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Japanese vs German knives - which do you prefer?

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    Japanese vs German knives - which do you prefer?

    Which knife style do you prefer?

    I have always used German (Wustoff/Henckel's) knives, specifically Wustoff for my carving and home steak knives, but my parents recently got a Japanese carving set and knife block from Shun. Although the knife quality was extremely high, I found the Japanese carving set to be more unwieldy, almost as if the blade was too sharp to do the job for which it was intended (if that makes sense).

    To be more specific, I was carving a 9# Bone-in Ribeye, and while the knife was sharp, it felt too narrow and the weight behind the blade felt as if it were almost in the tang or handle, as opposed to Wustoff where the blade feels heavy and I feel more able to press down and through a cut. For smaller cutting, such as carving out a turkey, I liked the feel of the Shun, as it's sharpness seemed to cut around small bones and through cartilage very easily. Another con of the Shun carving set from my experience is that the carving knife in the set is large, but not serrated, making initial cuts more difficult.

    Anyway, I didn't see a thread on this topic, and I think that knives are a piece of equipment that can be very important for large-scale grilling and smoking. What do you all think?
    11
    Japanese
    9.09%
    1
    German
    54.55%
    6
    I don't care- as long as it does the job!
    36.36%
    4

    #2
    FreeHarold, we had a topic some months ago on the subject with several great viewpoints in it. Not necessarily Japanense vs German blades per se, but some great discussions on knives. Check it out when you get a chance. You can find it here.

    Comment


      #3
      Thanks for the link! Looking forward to reading it.

      Comment


        #4
        I generally don't like/use serrated knives except for cutting bread.

        Comment


        • FreeHarold
          FreeHarold commented
          Editing a comment
          What knife would you use for carving, say, a 12# bone-in standing rib roast into slices? The best that I have used for carving is (weirdly) the Shun Classic 8" offset bread knife, but the carving set of theirs seems to be unwieldy and ineffective for carving something of that nature. I currently prefer the Wusthof classic carving set, as the weight of the knife is enough to get everything started, with a hard crust or sear on the outside of the roast.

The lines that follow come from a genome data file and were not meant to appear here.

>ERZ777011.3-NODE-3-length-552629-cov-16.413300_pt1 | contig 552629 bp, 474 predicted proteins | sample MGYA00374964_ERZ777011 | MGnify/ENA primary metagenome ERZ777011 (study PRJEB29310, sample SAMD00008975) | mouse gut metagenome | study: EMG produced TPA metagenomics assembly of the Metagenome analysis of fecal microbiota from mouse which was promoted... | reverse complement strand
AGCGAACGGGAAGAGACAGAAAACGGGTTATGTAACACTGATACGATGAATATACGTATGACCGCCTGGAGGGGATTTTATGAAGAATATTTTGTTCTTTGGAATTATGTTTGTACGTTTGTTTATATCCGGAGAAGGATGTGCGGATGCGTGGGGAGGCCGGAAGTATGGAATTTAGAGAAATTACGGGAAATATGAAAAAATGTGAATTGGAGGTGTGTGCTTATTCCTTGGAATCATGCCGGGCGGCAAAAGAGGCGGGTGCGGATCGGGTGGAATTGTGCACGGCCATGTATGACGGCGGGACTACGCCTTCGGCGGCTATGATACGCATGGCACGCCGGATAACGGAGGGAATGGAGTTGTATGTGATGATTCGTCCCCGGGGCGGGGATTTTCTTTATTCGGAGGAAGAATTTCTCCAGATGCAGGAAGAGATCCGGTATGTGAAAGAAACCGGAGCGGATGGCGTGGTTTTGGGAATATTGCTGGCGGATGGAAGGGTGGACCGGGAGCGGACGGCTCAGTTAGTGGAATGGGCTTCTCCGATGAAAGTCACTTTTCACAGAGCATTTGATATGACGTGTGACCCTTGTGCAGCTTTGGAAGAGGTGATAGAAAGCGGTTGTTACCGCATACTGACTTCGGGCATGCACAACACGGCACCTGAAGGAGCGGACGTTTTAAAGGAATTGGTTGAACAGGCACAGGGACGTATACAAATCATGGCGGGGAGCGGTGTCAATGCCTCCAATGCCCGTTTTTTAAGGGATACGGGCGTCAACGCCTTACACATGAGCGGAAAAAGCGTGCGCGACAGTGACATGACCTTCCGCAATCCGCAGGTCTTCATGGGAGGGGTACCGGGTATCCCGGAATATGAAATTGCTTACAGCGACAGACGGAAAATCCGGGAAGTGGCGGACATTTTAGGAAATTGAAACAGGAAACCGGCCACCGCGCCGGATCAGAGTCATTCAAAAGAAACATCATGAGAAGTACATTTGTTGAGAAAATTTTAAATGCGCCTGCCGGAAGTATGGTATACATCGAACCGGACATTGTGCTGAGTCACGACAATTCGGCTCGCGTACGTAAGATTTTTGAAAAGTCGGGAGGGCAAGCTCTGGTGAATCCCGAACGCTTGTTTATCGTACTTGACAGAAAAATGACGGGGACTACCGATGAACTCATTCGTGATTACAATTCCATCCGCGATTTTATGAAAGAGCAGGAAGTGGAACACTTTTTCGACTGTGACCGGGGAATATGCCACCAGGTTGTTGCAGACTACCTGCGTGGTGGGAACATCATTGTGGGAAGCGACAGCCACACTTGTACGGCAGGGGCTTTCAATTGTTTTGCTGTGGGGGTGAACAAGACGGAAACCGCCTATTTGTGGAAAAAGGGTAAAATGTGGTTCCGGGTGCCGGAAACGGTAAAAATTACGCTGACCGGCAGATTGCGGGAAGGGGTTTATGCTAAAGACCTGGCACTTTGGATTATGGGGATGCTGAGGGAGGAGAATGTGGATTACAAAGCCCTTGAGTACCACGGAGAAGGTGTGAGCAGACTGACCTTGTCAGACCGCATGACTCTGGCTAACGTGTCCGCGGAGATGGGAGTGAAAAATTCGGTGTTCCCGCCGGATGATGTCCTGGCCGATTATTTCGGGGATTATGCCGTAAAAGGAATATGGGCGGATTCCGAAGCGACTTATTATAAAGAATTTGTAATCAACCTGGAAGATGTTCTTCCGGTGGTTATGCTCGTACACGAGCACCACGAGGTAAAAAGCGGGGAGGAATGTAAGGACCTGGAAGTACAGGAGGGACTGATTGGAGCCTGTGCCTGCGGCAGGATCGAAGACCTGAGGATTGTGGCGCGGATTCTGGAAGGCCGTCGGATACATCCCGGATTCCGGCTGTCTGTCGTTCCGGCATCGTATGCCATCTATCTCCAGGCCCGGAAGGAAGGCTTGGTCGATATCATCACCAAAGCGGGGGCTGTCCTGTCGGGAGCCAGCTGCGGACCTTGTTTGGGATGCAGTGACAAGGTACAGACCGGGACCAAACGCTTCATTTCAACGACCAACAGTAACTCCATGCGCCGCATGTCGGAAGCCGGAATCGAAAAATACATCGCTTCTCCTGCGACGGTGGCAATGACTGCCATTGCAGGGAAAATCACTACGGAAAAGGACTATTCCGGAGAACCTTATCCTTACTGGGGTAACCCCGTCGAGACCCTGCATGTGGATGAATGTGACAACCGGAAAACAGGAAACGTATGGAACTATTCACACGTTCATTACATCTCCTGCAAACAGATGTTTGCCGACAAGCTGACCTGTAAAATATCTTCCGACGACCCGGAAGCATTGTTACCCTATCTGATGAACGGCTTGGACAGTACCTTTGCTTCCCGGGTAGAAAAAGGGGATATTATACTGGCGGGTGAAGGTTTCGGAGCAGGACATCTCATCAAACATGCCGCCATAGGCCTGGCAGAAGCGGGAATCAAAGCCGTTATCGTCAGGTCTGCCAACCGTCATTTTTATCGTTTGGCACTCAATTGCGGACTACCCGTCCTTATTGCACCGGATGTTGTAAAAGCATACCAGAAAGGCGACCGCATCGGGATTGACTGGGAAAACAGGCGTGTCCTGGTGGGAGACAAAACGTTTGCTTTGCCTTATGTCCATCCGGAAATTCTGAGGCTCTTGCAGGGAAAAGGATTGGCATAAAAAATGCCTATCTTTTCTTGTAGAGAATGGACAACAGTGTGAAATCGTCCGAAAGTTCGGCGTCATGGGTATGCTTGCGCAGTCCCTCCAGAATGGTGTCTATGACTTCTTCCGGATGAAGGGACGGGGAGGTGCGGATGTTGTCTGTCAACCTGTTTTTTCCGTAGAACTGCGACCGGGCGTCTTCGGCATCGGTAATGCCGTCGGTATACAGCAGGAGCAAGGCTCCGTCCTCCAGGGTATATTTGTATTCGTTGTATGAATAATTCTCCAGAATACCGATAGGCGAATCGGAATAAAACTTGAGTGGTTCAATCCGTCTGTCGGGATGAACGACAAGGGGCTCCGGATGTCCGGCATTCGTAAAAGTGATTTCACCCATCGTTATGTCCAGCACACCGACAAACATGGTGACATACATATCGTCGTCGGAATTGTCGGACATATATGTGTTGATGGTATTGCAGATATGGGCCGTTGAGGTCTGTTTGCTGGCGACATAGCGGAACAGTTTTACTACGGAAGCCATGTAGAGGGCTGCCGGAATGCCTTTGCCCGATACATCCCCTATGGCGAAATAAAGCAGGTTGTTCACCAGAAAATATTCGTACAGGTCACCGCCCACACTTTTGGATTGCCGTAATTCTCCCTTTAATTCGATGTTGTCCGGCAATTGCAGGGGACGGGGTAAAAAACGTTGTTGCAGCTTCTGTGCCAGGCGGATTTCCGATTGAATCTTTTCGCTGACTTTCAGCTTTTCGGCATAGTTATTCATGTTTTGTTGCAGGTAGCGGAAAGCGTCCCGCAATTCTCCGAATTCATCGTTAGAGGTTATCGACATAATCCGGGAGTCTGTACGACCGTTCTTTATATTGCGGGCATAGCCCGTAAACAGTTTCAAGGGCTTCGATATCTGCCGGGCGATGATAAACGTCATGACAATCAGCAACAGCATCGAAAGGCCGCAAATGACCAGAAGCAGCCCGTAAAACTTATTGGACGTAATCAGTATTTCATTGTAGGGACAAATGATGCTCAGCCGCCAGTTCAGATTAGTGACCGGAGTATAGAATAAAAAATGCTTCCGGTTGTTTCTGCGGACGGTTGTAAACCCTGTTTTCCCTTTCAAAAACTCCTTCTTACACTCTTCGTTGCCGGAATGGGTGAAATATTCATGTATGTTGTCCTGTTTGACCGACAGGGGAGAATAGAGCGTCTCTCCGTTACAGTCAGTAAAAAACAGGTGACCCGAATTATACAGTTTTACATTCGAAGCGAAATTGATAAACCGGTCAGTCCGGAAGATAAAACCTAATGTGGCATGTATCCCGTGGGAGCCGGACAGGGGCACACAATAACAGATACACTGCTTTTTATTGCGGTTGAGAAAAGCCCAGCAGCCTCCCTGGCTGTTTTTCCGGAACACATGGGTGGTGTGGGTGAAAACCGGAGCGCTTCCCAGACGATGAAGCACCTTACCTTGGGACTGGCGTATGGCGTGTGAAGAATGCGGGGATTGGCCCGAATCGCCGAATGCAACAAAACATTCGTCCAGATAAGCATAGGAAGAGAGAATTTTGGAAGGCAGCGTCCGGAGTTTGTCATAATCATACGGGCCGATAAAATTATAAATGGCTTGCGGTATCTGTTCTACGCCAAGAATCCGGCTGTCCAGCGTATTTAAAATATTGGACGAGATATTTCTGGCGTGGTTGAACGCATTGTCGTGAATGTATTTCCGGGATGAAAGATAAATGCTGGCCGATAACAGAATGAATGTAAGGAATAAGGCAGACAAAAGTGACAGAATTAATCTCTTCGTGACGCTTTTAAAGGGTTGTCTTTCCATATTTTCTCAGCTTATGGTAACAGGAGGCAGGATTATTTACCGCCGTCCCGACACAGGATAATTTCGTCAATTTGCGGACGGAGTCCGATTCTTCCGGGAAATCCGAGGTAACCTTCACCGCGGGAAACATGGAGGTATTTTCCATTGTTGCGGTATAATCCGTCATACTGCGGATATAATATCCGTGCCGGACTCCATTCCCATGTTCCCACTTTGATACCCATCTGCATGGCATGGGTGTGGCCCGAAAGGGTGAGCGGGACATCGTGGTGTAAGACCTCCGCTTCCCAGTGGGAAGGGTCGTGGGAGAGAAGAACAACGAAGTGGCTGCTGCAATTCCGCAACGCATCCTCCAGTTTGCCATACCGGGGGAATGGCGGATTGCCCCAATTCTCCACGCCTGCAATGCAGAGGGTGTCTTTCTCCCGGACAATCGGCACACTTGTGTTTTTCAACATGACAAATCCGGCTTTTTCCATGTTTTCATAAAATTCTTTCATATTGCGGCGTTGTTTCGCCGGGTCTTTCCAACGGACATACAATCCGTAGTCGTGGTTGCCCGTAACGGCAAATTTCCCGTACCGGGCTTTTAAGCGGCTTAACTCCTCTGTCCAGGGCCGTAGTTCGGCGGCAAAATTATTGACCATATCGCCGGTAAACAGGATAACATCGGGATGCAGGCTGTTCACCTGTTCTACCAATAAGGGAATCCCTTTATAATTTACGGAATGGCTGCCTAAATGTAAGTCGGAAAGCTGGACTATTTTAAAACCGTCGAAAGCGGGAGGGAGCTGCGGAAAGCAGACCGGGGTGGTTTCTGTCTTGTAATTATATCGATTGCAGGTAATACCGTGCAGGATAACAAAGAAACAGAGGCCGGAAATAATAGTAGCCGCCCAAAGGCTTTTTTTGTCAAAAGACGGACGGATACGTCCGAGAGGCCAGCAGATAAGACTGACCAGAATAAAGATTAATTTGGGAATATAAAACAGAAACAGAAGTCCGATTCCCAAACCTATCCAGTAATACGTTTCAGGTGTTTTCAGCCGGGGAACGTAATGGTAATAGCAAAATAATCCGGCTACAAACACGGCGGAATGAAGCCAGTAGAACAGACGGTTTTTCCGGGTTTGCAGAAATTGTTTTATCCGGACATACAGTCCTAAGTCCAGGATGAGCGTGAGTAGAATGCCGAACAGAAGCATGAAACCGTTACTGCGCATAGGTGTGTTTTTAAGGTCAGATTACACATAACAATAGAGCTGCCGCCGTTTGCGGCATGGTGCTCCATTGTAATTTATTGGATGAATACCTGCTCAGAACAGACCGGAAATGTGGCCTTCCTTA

• Dewesq55
          Dewesq55 commented
          Editing a comment
          Maybe a narrow blade rounded tipped slicer with Kuellenschliff (dimples on the blade). Like this one:

          http://www.amazon.com/Victorinox-12-...+slicing+knife

        #5
        There are many Shun knife styles, just as there are Wusthofs. I prefer the Shun Classic. I went from Wusthofs to Tojiros to Shuns. No going back for this boy!

        Comment


          #6
          I usually like the German knives the best... but I have my eye on a Japanese ceramic knife, it looks interesting.

          Comment


            #7
            Nothing fancy at my house. I use America's Test Kitchen's ratings winner Victorinox Chef's knife. Also like the Victorinox boning knife.

            Comment


              #8
              I used the same 10" Wustof french knife for over 20 years, both at home and at work. I finally gave it to a dear friend. I got paranoid someone where I worked would steal it. Since that time, I've used both German and Japanese knives. Both work well for their intended purpose. However, there are many good American made knives that work very well,every bit as good as their foreign competition. My current "squeeze" is a 10" Forschner heavy duty french knife. I use this at work for about 90% of my cutting. From chopping cabbage to filleting fish, it does everything I need it to do. My wife liked mine so much, that she purchased one for herself. I have a mid-priced Chicago Cutlery boning knife that I use for removing silver skin on tenderloins, etc. In my experience, the more you know, the less you need. A chef with a new knife is like a carpenter with a new hammer, as everything is a nail. I try to use as few tools as possible, as it keeps one engaged in the cooking processes. In my opinion, it is better to work on your technique, than depend on the vagaries of some tool. You control the tool not vise versa. If a "premium" knife gives you pleasure to use, then use it. Just don't think that your choice in cutlery makes your food "better." It doesn't. You make your food better.

              Comment


              • HC in SC
                HC in SC commented
                Editing a comment
                The old "does your knife work for you, or are you working for your knife" argument!

              • Dewesq55
                Dewesq55 commented
                Editing a comment
                I find that I use a relatively inexpensive santoku knife for almost everything, actually.

              #9
              How about a German (JA Henckels) copy of Japanese style knives?

              We have a Henckels Mikado set and they are great!

              My favorite knife in the set is the Nariki - I use it for durn near everything from cutting vegetable to trimming fat and chopping meat.

              Comment


                #10
                I have a collection - 20 year old Henkel 5 Star set, newer Wusthof carving knife, and the star of the kitchen...a 20 year old single edge Japanese iron knife. A Japanese friend gave me the knife and the branding on it is in Japanese. Super sharp and great feel in the hand.

                Comment

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